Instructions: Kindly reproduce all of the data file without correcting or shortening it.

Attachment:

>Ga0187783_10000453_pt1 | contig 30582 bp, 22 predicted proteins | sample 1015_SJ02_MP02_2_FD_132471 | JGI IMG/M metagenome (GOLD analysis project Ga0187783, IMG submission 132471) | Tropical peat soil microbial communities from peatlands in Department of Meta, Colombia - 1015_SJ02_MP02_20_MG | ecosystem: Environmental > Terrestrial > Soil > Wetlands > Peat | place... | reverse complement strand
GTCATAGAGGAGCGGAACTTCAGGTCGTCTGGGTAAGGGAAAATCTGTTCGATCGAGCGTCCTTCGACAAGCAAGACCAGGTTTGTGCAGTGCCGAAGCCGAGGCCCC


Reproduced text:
>Ga0187783_10000453_pt1 | contig 30582 bp, 22 predicted proteins | sample 1015_SJ02_MP02_2_FD_132471 | JGI IMG/M metagenome (GOLD analysis project Ga0187783, IMG submission 132471) | Tropical peat soil microbial communities from peatlands in Department of Meta, Colombia - 1015_SJ02_MP02_20_MG | ecosystem: Environmental > Terrestrial > Soil > Wetlands > Peat | place... | reverse complement strand
GTCATAGAGGAGCGGAACTTCAGGTCGTCTGGGTAAGGGAAAATCTGTTCGATCGAGCGTCCTTCGACAAGCAAGACCAGGTTTGTGCAGTGCCGAAGCCGAGGCCCC